Courtesy of the Festival de Artes Escénicas-Lima, Perú

The Festival de Artes Escénicas/Festival of Scenic Arts (FAE) is making its return to Lima, Peru during the dates of March 1 through 11. Nineteen works of theatre and performance art will be presented in venues across the city representing not only Peru’s theatrical talent, but artists throughout Latin America and the world. The theme of this years’ event is ‘Unidos por el aplauso,’ or ‘United for applause’ which, in the words of this year’s Artistic Director, Marisol Palacios, encapsulates the festival’s goal of international artistic exchange. Click here for full program.  As Palacios states in an interview with La república, ‘Peru needs a festival where the public and artists arrange to meet with one another and celebrate and enjoy our diversity.’ While the festival celebrates Peruvian theatre, it also intends “to motivate and promote the internationalization of our [Peruvian] artists” [1]. These inspirational goals have been met with the generous financial support of the city’s main cultural and financial organizations, as the festival’s long list of contributors demonstrates. All in all, the festival will bring theatre center stage in Lima’s cultural arena, highlighting Peru’s theatrical sleeper talent in a manner that only occurs a few times a year.

The festival will showcase the following pieces of theatre and performance art:

Peruvian

Curandero, limpia escénica, a work of collective creation

  • A lovelorn longshoreman of Parada seeks answers in urban folk-healing, which ends up becoming his obsession and transforming him into another being

El análisis, directed by Franco Iza

  • A theatre director must undergo therapy to see his son and grandson. Now that he no longer wants to speak, the psychologist makes him act out La vida es sueño by Calderón.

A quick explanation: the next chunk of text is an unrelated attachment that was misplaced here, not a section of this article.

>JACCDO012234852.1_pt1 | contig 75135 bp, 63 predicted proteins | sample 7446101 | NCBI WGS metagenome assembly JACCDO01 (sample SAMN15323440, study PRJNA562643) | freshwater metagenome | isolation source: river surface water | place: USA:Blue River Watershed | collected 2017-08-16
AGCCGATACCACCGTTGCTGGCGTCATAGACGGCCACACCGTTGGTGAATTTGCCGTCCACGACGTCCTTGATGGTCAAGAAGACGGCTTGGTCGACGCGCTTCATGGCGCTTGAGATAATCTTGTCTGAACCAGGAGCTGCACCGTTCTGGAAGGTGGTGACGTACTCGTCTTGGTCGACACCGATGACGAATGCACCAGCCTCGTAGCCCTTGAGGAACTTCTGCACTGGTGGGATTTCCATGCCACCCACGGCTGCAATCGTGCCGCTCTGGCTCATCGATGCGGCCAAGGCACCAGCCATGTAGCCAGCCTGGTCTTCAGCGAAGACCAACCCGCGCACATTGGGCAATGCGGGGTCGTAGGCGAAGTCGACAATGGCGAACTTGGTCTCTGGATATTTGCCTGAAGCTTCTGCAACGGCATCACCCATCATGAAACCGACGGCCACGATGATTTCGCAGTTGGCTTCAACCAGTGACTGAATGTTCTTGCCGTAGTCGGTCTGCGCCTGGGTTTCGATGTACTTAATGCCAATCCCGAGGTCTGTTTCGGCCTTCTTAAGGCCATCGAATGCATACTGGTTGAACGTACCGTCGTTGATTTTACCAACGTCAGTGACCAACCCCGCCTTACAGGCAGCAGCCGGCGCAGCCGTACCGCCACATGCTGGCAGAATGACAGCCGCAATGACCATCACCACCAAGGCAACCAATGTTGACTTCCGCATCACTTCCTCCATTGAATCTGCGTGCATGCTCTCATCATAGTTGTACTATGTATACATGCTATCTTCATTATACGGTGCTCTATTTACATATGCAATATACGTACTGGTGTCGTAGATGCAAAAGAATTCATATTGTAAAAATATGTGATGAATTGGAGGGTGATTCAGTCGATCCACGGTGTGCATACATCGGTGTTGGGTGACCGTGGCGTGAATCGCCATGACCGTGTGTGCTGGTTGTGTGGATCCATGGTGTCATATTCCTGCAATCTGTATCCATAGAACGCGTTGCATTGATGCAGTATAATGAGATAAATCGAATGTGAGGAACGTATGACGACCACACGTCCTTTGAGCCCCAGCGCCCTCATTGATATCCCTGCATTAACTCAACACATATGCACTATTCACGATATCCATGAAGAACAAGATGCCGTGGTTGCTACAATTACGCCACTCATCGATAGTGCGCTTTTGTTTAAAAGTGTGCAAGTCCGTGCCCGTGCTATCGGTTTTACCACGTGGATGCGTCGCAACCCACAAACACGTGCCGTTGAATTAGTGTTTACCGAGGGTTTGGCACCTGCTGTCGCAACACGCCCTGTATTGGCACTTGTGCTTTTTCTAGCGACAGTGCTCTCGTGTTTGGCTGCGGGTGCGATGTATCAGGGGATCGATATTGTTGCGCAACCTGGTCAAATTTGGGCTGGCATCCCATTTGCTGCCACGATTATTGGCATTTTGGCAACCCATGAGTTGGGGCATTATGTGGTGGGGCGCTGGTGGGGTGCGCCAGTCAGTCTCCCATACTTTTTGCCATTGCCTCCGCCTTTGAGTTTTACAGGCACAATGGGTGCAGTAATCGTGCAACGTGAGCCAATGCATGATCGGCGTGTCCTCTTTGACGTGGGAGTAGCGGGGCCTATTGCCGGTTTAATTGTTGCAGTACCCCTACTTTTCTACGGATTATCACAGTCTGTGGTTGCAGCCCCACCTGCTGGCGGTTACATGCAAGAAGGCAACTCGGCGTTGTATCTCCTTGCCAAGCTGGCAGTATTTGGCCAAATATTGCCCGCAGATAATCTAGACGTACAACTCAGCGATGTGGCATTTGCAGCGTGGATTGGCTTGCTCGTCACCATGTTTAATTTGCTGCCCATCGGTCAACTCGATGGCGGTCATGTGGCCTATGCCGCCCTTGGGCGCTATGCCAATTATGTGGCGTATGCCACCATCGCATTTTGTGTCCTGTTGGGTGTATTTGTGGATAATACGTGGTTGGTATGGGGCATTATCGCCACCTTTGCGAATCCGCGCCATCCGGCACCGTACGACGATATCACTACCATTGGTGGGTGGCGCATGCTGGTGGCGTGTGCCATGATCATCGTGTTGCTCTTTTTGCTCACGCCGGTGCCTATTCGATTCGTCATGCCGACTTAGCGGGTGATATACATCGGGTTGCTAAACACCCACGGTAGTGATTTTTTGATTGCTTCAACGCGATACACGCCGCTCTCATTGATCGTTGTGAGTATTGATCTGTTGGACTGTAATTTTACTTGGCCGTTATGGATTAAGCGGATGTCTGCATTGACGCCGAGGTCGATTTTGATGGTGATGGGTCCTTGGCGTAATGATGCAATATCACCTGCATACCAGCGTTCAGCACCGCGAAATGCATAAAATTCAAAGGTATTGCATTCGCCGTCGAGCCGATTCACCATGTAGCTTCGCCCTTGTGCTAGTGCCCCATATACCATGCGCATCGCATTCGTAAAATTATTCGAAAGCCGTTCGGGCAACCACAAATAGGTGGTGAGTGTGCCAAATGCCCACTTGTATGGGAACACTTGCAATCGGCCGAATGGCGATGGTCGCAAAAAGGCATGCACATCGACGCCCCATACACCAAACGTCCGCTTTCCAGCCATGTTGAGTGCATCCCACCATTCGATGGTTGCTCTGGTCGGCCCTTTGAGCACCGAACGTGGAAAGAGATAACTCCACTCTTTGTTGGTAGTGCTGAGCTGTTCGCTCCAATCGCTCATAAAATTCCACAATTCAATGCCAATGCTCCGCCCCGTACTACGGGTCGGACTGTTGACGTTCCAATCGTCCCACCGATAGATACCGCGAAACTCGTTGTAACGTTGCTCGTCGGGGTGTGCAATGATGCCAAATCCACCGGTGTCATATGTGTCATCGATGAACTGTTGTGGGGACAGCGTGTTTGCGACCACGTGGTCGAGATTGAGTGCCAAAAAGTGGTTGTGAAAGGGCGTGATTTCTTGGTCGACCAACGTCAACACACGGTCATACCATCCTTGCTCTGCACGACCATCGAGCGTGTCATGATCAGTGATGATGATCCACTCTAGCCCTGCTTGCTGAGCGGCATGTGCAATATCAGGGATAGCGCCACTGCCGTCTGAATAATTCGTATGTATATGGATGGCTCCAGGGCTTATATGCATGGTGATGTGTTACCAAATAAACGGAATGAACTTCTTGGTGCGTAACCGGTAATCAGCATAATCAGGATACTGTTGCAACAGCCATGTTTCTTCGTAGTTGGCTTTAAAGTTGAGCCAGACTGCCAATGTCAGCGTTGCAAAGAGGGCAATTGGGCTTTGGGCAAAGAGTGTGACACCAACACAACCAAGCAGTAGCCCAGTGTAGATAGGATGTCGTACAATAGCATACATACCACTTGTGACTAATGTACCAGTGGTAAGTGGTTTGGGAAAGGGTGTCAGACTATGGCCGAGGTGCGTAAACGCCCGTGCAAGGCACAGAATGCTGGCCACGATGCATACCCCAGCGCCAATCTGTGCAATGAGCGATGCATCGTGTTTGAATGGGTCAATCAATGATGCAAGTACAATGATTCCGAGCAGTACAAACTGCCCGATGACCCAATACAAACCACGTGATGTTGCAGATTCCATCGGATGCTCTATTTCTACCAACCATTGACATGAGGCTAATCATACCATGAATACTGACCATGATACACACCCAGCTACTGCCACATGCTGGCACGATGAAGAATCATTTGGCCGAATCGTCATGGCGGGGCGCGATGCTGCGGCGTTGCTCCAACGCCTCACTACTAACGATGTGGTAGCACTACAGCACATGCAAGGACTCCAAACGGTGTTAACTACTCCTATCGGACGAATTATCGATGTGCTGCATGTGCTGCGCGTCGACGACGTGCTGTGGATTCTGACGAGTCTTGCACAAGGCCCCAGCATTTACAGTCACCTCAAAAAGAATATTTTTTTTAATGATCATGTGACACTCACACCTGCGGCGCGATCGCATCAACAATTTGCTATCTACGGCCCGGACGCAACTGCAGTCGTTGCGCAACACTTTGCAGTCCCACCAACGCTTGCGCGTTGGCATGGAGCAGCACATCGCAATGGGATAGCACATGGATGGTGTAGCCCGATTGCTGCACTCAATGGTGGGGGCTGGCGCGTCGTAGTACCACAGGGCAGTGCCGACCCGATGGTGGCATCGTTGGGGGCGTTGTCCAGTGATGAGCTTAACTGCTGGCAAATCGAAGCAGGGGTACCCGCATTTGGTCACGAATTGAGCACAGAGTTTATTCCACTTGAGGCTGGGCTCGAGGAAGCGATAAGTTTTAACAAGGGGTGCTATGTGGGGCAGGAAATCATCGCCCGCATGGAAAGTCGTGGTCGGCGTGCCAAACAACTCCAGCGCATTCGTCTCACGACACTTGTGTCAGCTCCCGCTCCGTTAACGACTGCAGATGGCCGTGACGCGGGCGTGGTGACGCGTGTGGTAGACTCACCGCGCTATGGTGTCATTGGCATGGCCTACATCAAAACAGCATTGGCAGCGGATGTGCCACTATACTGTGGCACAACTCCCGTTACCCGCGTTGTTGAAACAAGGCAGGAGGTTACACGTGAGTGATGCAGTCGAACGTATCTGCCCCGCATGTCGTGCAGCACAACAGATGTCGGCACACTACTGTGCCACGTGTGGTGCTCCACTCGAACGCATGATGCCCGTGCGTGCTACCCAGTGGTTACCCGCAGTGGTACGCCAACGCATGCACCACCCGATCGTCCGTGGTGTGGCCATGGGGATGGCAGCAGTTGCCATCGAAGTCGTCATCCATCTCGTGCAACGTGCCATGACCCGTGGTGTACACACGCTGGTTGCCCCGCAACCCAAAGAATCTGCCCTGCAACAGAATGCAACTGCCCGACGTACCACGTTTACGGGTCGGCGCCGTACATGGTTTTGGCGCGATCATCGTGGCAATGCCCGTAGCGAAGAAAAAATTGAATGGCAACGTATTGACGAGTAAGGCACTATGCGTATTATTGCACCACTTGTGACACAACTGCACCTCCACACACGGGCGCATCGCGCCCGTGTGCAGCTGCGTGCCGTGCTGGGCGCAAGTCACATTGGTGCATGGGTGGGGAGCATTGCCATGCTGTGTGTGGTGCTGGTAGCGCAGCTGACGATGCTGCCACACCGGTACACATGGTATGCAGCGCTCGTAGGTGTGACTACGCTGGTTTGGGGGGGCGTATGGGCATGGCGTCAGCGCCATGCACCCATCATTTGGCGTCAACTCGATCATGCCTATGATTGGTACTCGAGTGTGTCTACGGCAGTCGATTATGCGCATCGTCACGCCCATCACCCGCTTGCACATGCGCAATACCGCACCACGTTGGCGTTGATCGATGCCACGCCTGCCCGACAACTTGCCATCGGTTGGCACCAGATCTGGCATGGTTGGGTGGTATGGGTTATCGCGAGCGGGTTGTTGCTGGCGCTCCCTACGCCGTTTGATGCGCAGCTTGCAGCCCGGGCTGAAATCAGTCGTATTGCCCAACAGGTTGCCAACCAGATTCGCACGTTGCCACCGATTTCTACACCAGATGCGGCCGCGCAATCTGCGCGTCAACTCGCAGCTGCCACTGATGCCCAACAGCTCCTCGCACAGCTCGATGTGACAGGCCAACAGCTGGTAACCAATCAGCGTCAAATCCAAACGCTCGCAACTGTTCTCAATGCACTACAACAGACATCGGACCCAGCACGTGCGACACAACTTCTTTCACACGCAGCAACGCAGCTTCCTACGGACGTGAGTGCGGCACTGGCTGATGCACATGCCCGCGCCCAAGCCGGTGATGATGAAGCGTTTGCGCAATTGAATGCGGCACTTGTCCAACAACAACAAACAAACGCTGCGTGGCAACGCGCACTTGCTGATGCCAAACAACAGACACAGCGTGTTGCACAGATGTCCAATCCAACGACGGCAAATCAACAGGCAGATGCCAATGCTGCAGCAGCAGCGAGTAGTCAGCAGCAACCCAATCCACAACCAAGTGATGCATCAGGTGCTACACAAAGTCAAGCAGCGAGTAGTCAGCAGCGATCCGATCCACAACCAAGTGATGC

El día que cargué a mi madre, a work of collective creation directed by Paloma Carpio

  • An interdisciplinary piece in which a mother and a daughter tell their own stories and share what has united them and what keeps uniting them in adulthood

El anhelo de Juan, directed by Leonor Estrada

  • In 1988, Juan the child wants to understand his family and the adult world. He finds his accomplice in his uncle Juan, an old man exiled from his own life.

Katrina Kunetsova y el clítoris gigante, directed by Patricia Romero

  • A famous porno actress retires and shares her stories about terrible love relationships, a medical treatment, and the miracle that transformed her forever

Los regalos, by the Compañía de Teatro Físico, directed by Fernando Castro

  • When a single father and his two male children live in a house without women, daily chores become adventures for the inexperienced father.

Realideal, directed by Diego Gargurevich

  • A contemporary circus spectacle where a group of women share their dreams, their fears, and their struggle to construct their own identities.

Lunarios, directed by Augusto Navarro

  • A multidisciplinary work that shows three women in pilgrimage to ancestral spaces and each carries with her a wound, an offering, and hope.

La vendedora de fósforos, directed by Guillermo Castrillón